BY: Arturo Ruiz
They built New York. What advice do they have for future generations?
Since the 1800s, Chinese immigrants have come to the United States seeking work and opportunity — and not always under the most favorable circumstances.
The first wave of Chinese workers came to the United States in the 1800s to work in jobs such as agriculture, mining and railroad construction. However, immigration came to a halt in 1882 when the Chinese Exclusion Act barred Chinese people from entering the U.S. It was the first non-wartime law to bar immigration based on nationality.
Chinese immigrants were not eligible for citizenship until 1943, over 60 years later. The 1965 Immigration Act helped create a pathway for Chinese to immigrate to the United States through the reunification of families and attracting skilled workers. This lead to the second wave of Chinese immigration during the 1970s and 80s.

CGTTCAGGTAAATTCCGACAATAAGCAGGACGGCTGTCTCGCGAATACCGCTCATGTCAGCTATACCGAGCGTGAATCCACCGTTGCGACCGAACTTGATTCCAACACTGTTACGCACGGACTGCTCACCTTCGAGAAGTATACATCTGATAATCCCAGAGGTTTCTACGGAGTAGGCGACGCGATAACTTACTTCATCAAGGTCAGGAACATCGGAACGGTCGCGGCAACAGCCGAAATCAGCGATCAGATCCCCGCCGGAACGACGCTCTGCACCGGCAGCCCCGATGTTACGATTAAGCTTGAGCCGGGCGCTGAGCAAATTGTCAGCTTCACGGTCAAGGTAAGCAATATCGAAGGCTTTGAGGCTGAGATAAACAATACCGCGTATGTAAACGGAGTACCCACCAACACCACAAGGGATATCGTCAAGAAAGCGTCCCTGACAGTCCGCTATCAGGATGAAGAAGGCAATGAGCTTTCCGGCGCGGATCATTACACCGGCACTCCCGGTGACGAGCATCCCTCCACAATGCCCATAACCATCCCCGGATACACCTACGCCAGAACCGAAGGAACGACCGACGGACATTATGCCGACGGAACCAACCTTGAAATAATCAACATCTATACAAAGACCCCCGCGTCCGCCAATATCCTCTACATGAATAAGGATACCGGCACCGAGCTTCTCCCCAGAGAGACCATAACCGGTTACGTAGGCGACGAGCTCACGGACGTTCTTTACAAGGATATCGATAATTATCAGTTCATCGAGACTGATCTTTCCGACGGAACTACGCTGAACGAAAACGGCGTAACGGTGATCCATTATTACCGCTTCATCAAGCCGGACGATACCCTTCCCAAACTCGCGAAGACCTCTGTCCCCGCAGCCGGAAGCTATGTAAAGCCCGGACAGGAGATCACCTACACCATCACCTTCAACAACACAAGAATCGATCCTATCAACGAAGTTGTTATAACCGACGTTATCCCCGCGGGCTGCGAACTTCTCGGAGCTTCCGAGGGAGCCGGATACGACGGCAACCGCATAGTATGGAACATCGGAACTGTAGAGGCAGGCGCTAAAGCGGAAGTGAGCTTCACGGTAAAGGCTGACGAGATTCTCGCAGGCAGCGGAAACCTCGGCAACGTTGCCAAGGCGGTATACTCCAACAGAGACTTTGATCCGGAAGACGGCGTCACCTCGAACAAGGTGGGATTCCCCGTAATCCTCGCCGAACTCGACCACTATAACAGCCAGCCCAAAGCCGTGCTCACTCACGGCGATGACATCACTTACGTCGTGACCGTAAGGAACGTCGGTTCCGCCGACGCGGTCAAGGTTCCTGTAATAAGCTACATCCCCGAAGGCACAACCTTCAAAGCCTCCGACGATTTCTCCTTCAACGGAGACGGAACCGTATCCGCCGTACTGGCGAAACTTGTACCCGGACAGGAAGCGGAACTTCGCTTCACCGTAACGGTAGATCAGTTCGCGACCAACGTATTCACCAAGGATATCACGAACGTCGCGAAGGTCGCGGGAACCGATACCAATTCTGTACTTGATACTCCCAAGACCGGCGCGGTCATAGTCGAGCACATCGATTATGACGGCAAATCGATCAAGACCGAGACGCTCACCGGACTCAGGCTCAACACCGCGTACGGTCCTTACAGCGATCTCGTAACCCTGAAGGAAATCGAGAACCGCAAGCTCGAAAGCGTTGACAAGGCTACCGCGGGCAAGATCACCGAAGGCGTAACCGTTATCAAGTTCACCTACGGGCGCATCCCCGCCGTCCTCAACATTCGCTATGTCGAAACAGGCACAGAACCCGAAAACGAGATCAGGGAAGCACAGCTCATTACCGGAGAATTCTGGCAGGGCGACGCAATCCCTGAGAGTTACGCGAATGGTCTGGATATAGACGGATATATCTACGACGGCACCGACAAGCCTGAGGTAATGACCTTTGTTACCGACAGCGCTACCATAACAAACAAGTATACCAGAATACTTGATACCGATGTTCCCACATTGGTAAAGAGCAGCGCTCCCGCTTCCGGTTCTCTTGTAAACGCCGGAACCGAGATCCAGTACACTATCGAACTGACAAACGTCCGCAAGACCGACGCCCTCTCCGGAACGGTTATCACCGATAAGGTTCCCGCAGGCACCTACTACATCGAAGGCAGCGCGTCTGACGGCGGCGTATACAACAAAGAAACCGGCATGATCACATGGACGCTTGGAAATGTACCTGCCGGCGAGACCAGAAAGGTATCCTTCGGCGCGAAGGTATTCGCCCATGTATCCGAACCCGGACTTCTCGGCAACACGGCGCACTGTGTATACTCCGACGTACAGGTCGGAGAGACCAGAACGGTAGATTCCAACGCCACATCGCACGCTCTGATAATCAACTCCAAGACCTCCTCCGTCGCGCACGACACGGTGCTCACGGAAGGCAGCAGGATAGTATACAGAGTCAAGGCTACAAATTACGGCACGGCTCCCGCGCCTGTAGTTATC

In the 1970’s, New York City was in an economic slump and crime was high. Many industrial buildings were closed down. Chinese entrepreneurs took the opportunity to open up their own garment factories, following in the footsteps of other immigrant groups such as those of Jewish and Italian heritage. Asian workers from China, Korea and Southeast Asia increased the New York garment trade by 265 percent between 1970 and 1980.
The contributions of Chinese immigrants are essential to the fabric of New York and the country as a whole.
To highlight Chinese American history in New York and the U.S., we collected first-person narratives from Chinese Americans in New York City, many of whom worked in factories in the garment industry, for our series We Built New York: Honoring Chinese Workers.
After decades of adapting to a new environment, building community and fighting against discrimination, they have a lot to say about finding opportunity and creating a full life.